M. M. Pattison Muir

The experimental study of combustion made by Lavoisier proved the correctness of that part of Stahl's phlogistic theory which asserted that all processes of combustion are very similar, but also proved that this likeness consists in the combination of a distinct gaseous substance with the material undergoing combustion, and not in the escape therefrom of the Principle of fire, as asserted by the theory of Stahl.

It was known to many observers in the later years of the 17th century that the product of the calcination of a metal weighs more than the metal; but it was still possible, at that time, to assert that this fact is of no importance to one who is seeking to give an accurate description of the process of calcination. Weight, which measures mass or quantity of substance, was thought of, in these days, as a property like colour, taste, or smell, a property which was sometimes decreased, and sometimes increased, by adding one substance to another.

The study of the properties of the elements shows that these substances fall into groups, the members of each of which are like one another, and form compounds which are similar. The examination of the properties and compositions of compounds has shown that similarity of properties is always accompanied by similarity of composition. Hence, the fact that certain elements are very closely allied in their properties suggests that these elements may also be allied in their composition.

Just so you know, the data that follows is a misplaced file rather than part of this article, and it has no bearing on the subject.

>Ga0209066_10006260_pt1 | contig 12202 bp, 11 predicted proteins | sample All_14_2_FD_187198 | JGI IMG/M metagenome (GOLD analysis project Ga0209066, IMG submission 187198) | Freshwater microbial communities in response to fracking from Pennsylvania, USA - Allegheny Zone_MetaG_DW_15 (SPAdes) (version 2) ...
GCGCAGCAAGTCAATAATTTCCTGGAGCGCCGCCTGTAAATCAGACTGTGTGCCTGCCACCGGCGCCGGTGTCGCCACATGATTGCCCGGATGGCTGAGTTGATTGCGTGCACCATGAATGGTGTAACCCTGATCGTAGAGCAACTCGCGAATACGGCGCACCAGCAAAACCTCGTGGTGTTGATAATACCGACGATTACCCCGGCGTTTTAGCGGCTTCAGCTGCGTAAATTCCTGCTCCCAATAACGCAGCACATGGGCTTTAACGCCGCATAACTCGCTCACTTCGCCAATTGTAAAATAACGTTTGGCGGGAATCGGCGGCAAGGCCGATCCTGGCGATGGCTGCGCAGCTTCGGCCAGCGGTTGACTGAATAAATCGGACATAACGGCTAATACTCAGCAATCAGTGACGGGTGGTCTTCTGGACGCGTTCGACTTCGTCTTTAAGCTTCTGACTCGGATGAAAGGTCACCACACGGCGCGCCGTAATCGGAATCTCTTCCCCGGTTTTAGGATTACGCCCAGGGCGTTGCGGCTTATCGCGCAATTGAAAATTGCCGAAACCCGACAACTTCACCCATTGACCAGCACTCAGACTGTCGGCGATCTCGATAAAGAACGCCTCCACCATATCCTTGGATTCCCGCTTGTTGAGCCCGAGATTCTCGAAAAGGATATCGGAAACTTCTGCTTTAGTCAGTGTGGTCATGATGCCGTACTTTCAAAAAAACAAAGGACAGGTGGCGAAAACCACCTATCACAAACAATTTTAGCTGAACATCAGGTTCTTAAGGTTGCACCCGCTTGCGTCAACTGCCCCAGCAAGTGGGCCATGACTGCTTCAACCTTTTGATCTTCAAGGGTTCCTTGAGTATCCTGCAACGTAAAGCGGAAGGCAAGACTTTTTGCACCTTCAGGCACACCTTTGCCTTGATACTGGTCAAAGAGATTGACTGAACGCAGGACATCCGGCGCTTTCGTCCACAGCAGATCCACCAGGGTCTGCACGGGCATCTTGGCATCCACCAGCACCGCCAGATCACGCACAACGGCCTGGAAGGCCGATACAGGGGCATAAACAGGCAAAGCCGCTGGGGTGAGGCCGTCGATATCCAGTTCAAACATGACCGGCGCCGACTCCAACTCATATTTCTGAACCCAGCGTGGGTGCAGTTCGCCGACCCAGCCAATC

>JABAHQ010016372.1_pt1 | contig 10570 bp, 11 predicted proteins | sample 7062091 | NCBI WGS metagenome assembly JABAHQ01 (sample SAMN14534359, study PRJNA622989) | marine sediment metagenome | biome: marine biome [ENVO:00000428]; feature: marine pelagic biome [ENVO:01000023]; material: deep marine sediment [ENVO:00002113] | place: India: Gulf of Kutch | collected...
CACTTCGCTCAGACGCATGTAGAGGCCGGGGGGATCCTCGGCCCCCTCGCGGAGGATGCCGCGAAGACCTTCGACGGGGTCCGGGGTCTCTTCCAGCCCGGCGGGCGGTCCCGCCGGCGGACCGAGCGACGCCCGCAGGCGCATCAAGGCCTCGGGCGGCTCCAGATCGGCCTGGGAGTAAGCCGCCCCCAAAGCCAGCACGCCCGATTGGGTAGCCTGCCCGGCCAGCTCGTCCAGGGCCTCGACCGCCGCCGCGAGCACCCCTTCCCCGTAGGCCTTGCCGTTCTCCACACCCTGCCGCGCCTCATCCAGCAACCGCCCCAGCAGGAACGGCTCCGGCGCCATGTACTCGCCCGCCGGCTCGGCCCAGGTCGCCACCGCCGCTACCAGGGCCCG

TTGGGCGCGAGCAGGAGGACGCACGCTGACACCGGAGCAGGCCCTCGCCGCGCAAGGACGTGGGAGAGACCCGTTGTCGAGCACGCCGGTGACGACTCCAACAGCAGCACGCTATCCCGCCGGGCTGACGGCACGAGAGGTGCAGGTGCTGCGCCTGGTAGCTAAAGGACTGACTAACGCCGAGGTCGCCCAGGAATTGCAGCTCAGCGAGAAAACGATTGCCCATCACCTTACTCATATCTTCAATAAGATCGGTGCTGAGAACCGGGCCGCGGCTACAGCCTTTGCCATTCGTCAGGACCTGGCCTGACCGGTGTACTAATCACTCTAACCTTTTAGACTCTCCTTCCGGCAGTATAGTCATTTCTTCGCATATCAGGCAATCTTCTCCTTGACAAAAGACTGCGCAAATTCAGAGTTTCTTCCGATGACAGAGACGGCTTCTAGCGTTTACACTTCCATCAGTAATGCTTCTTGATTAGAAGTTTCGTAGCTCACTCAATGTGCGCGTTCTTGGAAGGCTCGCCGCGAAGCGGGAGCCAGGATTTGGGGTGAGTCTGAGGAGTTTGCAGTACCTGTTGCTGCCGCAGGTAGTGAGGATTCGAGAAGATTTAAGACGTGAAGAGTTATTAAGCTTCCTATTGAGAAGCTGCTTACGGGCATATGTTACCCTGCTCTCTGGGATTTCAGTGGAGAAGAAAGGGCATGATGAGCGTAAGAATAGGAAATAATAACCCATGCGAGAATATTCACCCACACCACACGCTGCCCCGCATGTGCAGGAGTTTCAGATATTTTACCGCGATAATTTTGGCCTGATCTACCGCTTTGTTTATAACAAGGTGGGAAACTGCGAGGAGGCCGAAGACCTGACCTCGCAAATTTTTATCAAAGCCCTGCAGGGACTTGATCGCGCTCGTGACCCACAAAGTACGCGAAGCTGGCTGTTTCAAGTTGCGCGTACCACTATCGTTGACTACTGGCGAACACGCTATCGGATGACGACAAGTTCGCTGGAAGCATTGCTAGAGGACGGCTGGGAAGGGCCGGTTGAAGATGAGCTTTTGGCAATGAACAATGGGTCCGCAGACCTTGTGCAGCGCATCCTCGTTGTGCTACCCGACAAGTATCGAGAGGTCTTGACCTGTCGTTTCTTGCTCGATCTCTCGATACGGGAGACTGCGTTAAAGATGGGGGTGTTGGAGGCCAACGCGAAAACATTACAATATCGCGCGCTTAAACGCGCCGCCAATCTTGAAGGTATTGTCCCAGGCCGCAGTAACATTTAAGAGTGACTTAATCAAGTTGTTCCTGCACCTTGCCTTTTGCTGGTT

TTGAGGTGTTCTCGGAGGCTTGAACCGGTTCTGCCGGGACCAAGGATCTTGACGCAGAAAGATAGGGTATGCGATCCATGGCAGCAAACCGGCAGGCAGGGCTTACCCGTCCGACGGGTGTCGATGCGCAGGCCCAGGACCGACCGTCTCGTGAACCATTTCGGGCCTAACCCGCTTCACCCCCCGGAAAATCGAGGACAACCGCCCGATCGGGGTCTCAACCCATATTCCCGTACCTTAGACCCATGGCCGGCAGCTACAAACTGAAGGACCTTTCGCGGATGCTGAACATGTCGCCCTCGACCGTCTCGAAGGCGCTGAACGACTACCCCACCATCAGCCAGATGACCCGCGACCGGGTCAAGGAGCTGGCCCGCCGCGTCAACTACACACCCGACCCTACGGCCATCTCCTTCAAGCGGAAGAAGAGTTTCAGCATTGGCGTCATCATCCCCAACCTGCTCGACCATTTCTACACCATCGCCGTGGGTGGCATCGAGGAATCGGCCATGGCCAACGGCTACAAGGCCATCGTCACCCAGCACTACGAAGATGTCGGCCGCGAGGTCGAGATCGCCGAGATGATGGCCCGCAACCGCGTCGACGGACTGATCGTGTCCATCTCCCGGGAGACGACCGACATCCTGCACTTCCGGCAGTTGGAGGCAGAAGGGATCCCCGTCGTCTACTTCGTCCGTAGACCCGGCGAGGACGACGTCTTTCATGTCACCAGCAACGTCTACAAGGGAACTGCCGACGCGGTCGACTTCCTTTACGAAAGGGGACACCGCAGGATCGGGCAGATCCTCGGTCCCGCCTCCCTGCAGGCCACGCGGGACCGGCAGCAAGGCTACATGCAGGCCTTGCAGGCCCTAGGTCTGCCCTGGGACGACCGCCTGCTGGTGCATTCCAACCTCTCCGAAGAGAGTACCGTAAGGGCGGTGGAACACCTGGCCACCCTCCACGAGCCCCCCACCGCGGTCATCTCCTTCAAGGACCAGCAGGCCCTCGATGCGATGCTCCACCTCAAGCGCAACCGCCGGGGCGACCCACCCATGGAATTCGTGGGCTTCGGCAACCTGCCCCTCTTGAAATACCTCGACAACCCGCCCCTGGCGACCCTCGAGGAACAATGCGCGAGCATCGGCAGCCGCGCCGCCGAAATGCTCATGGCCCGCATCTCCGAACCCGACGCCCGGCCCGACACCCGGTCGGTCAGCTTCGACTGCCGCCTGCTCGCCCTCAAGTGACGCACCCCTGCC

For thousands of years before men had any accurate and exact knowledge of the changes of material things, they had thought about these changes, regarded them as revelations of spiritual truths, built on them theories of things in heaven and earth (and a good many things in neither), and used them in manufactures, arts, and handicrafts, especially in one very curious manufacture wherein not the thousandth fragment of a grain of the finished article was ever produced.

The system which began to be called alchemy in the 6th and 7th centuries of our era had no special name before that time, but was known as the sacred art, the divine science, the occult science, the art of Hermes.

In the preceding chapter I have referred to the frequent use made by the alchemists of their supposition that nature follows the same plan, or at any rate a very similar plan, in all her processes. If this supposition is accepted, the primary business of an investigator of nature is to trace likenesses and analogies between what seem on the surface to be dissimilar and unconnected events. As this idea, and this practice, were the foundations whereon the superstructure of alchemy was raised, I think it is important to amplify them more fully than I have done already.

The alchemists were sure that the intention of nature regarding metals was that they should become gold, for gold was considered to be the most perfect metal, and nature, they said, evidently strains after perfection. The alchemist found that metals were worn away, eaten through, broken, and finally caused to disappear, by many acid and acrid liquids which he prepared from mineral substances. But gold resisted the attacks of these liquids; it was not changed by heat, nor was it affected by sulphur, a substance which changed limpid, running mercury into an inert, black solid.

In the last chapter I tried to describe the alchemical view of the interdependence of different substances. Taking for granted the tripartite nature of man, the co-existence in him of body, soul, and spirit (no one of which was defined), the alchemists concluded that all things are formed as man is formed; that in everything there is a specific bodily form, some portion of soul, and a dash of spirit.

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